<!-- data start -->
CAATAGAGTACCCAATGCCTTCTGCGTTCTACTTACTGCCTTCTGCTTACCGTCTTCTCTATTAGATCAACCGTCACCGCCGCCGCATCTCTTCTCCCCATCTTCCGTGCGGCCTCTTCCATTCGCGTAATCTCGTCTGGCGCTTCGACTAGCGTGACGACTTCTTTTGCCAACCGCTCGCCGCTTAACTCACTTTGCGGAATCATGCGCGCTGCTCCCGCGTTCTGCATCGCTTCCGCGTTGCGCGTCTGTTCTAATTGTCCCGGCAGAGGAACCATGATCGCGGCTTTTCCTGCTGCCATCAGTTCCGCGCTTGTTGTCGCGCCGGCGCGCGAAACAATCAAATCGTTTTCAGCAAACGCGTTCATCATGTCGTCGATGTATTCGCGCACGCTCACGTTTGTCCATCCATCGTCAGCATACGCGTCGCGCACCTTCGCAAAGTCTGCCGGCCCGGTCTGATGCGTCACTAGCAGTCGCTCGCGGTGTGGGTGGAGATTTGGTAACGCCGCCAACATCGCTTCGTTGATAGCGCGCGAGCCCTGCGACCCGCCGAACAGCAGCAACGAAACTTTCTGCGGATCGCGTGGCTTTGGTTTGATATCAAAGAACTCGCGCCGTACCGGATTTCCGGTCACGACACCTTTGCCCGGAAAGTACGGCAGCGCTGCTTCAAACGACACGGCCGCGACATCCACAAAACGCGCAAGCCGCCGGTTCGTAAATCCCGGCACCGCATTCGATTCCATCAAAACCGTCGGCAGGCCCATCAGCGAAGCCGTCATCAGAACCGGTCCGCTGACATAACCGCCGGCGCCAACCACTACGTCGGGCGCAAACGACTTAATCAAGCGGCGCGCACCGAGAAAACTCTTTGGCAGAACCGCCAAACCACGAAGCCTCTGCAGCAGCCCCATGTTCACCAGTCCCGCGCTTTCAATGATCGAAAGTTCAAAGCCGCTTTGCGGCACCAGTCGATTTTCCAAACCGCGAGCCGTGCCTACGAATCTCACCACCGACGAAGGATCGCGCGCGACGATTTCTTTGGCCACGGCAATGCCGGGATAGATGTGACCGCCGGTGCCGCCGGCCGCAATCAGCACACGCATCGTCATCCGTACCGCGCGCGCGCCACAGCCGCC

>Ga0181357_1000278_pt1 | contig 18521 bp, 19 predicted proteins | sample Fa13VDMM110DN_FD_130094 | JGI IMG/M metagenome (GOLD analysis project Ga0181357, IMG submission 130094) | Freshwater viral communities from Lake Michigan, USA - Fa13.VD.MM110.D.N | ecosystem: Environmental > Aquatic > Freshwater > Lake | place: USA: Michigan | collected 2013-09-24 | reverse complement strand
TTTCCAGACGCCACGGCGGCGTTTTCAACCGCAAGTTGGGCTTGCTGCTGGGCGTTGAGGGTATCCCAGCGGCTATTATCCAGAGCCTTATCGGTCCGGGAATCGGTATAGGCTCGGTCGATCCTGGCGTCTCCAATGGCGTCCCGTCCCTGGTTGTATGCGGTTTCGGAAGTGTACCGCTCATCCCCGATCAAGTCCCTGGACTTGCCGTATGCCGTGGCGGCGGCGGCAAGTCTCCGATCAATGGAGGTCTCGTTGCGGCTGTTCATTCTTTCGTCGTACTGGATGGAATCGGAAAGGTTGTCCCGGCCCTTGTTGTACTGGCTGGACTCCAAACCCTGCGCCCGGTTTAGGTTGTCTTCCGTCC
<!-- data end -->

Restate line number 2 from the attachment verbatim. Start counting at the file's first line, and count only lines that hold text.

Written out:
>Ga0181357_1000278_pt1 | contig 18521 bp, 19 predicted proteins | sample Fa13VDMM110DN_FD_130094 | JGI IMG/M metagenome (GOLD analysis project Ga0181357, IMG submission 130094) | Freshwater viral communities from Lake Michigan, USA - Fa13.VD.MM110.D.N | ecosystem: Environmental > Aquatic > Freshwater > Lake | place: USA: Michigan | collected 2013-09-24 | reverse complement strand